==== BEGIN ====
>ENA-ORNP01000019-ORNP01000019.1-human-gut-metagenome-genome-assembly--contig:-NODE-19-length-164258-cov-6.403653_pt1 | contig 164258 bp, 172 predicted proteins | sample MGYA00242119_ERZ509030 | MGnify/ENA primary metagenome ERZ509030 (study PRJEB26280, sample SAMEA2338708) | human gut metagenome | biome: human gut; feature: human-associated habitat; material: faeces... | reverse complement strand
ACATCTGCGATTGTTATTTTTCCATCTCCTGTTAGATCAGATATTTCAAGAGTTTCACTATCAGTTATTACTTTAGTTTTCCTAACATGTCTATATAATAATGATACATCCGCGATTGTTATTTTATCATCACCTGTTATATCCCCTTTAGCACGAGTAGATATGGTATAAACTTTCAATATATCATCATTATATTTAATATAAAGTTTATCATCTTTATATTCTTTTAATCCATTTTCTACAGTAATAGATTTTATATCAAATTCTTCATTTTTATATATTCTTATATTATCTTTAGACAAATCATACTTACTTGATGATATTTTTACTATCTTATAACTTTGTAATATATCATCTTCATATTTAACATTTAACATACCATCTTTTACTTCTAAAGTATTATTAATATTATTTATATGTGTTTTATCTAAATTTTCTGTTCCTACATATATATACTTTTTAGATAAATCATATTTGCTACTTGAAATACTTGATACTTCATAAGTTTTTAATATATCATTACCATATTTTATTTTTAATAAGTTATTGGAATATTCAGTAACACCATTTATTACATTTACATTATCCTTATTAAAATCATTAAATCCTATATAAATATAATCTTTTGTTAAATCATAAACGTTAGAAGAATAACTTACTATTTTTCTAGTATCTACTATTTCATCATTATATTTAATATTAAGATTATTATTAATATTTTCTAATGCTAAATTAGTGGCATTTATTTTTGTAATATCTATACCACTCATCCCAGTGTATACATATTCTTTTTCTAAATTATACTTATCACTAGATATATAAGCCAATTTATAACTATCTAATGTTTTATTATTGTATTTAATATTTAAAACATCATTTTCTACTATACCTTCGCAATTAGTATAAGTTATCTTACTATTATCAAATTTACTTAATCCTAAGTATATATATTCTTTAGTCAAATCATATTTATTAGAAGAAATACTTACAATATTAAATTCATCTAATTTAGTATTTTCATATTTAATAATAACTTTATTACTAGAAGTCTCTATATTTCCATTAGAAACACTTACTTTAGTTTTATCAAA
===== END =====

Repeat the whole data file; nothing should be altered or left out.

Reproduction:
>ENA-ORNP01000019-ORNP01000019.1-human-gut-metagenome-genome-assembly--contig:-NODE-19-length-164258-cov-6.403653_pt1 | contig 164258 bp, 172 predicted proteins | sample MGYA00242119_ERZ509030 | MGnify/ENA primary metagenome ERZ509030 (study PRJEB26280, sample SAMEA2338708) | human gut metagenome | biome: human gut; feature: human-associated habitat; material: faeces... | reverse complement strand
ACATCTGCGATTGTTATTTTTCCATCTCCTGTTAGATCAGATATTTCAAGAGTTTCACTATCAGTTATTACTTTAGTTTTCCTAACATGTCTATATAATAATGATACATCCGCGATTGTTATTTTATCATCACCTGTTATATCCCCTTTAGCACGAGTAGATATGGTATAAACTTTCAATATATCATCATTATATTTAATATAAAGTTTATCATCTTTATATTCTTTTAATCCATTTTCTACAGTAATAGATTTTATATCAAATTCTTCATTTTTATATATTCTTATATTATCTTTAGACAAATCATACTTACTTGATGATATTTTTACTATCTTATAACTTTGTAATATATCATCTTCATATTTAACATTTAACATACCATCTTTTACTTCTAAAGTATTATTAATATTATTTATATGTGTTTTATCTAAATTTTCTGTTCCTACATATATATACTTTTTAGATAAATCATATTTGCTACTTGAAATACTTGATACTTCATAAGTTTTTAATATATCATTACCATATTTTATTTTTAATAAGTTATTGGAATATTCAGTAACACCATTTATTACATTTACATTATCCTTATTAAAATCATTAAATCCTATATAAATATAATCTTTTGTTAAATCATAAACGTTAGAAGAATAACTTACTATTTTTCTAGTATCTACTATTTCATCATTATATTTAATATTAAGATTATTATTAATATTTTCTAATGCTAAATTAGTGGCATTTATTTTTGTAATATCTATACCACTCATCCCAGTGTATACATATTCTTTTTCTAAATTATACTTATCACTAGATATATAAGCCAATTTATAACTATCTAATGTTTTATTATTGTATTTAATATTTAAAACATCATTTTCTACTATACCTTCGCAATTAGTATAAGTTATCTTACTATTATCAAATTTACTTAATCCTAAGTATATATATTCTTTAGTCAAATCATATTTATTAGAAGAAATACTTACAATATTAAATTCATCTAATTTAGTATTTTCATATTTAATAATAACTTTATTACTAGAAGTCTCTATATTTCCATTAGAAACACTTACTTTAGTTTTATCAAA